"Describing Paranoia" CDR
Genres: ambient, experimental, electronic
10002 Aurora Avenue N, #36
Seattle WA 98133
Apr 5 - 11 2004
Describing Paranoia is Parasomnic Records' second release,
following their previous Somniloquies, Vol. 1 disc.
Though both releases are compilations, there are a few key
differences. Firstly, Describing Paranoia is a CDR, while
Somniloquies was a CD. A step down? Perhaps that
could be construed from the situation, but in actuality the 'amateur'
format was chosen to make this release more unique and special - this
is actually a limited edition comp. True fans of the
experimental and ambient underground will surely appreciate that many
CDR releases surpass the quality of those commonly available on
professionally-mastered compact discs.
The second main difference is that, while Somniloquies
featured a rather large number of contributors, Describing Paranoia
limits itself to four - each one donating three tracks to the
cause. As such, this is more of a split album than a
compilation, and thusly allows more time for each act to flaunt its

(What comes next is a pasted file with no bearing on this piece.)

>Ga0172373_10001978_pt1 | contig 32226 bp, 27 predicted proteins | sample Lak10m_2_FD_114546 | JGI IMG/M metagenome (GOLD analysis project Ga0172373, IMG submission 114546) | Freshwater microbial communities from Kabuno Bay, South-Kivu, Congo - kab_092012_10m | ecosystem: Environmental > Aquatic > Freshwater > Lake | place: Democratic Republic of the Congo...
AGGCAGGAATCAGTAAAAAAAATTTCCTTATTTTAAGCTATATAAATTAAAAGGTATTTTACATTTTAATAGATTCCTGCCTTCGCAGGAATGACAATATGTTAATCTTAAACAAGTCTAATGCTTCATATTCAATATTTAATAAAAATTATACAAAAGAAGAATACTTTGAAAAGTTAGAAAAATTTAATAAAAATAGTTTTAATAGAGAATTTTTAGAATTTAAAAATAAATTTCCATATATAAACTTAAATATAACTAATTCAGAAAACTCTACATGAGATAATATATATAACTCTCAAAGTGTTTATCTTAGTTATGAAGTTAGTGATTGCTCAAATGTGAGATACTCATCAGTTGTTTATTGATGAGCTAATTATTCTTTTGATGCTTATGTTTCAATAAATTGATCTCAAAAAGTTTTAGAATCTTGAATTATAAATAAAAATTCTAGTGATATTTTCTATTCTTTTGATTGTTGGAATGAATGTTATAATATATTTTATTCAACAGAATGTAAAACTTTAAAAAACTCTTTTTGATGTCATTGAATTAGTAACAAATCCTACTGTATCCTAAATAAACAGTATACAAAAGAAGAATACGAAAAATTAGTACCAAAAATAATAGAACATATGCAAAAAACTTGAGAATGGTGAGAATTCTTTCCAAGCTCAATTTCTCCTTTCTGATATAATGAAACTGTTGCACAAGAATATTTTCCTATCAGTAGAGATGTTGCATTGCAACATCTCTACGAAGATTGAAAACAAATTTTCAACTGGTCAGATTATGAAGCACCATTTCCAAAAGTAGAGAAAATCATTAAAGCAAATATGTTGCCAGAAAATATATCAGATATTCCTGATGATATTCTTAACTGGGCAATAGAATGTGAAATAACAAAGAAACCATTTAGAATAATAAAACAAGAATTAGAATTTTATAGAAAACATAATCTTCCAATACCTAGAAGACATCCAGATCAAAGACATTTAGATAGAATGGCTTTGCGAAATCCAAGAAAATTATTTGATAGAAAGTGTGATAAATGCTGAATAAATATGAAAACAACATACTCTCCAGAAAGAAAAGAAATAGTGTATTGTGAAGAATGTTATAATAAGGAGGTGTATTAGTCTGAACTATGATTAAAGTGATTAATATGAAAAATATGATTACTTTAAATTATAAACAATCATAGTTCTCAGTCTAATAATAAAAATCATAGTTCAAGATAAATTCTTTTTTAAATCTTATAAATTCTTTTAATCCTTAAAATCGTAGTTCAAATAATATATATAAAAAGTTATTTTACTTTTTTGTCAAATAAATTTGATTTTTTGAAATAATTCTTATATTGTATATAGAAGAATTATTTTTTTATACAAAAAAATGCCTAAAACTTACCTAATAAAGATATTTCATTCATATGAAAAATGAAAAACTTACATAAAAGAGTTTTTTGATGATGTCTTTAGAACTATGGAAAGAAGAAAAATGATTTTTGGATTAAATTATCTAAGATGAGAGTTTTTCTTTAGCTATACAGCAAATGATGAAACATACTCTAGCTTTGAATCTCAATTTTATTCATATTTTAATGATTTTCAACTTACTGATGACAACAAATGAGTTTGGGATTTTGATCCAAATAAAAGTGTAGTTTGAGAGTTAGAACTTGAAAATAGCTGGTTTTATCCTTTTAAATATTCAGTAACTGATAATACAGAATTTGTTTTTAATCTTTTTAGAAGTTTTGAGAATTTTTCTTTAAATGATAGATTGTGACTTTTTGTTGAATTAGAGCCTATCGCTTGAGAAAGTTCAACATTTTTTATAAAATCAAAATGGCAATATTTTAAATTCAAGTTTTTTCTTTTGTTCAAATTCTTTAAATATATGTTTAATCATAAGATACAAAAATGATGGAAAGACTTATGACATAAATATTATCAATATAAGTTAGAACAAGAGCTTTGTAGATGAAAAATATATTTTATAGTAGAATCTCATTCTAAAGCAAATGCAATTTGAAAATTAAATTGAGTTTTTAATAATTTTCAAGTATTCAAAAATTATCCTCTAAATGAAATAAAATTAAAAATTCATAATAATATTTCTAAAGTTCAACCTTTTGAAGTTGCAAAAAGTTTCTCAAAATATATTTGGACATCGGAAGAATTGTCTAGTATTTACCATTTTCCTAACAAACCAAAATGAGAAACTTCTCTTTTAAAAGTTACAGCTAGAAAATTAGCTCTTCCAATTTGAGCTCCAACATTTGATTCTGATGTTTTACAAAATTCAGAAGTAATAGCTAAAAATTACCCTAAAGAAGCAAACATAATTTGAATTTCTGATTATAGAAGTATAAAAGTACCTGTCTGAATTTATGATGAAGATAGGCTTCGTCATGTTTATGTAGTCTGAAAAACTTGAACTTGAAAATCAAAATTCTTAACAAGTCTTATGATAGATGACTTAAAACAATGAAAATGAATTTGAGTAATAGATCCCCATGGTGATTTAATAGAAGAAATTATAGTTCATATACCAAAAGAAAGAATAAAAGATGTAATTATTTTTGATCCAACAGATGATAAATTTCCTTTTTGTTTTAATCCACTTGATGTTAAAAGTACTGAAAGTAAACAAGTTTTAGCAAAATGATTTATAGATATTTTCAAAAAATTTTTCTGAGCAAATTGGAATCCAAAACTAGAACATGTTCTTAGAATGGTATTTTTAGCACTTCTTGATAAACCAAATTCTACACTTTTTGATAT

First on deck is Anaphylaxis, the DIY ambient pseudonym of Jason
Coffman. His compositions are dark and atmospheric, using
elements of found sounds, noise, and electronics to create a sobering,
powerful soundscape. Dark ambient fans will be in love.
Hollydrift follows with three pieces of his own
creation. His focus is on abstract, atmospheric music, though
there is a lot of experimentation with spoken word samples going on as
well. Hollydrift brainchild Mathias Anderson has come up
with some very interesting work - this is dark enough to be creepy and
mind-massaging, and conceptual enough to interest those more
infatuated with the 'academic' side of experimental music.
Kava Project comes up next, offering a fine collection of
rhythmic drone tracks - imagine ambient atmospherics crossed with
tribal percussion. Though they have creepy, almost evil
overtones, KP's three compositions are also quite relaxing and
smooth - in the dark, these pieces create a very powerful and
The Devouring Element closes off this disc with a batch of
experimental tracks mixed with noise, spoken word, and quite a few
electronica-influenced elements, especially rhythmically. Though
the chosen compositions are quite eclectic, and may have some problems
with flow, for the most part TDE's material is of high
If someone were to come up with a definitive list of DIY-style dark
ambient releases, Describing Paranoia could easily find a place
on it. Take a look.
[Vitals: 12 tracks, distributed by the
label, released 2003]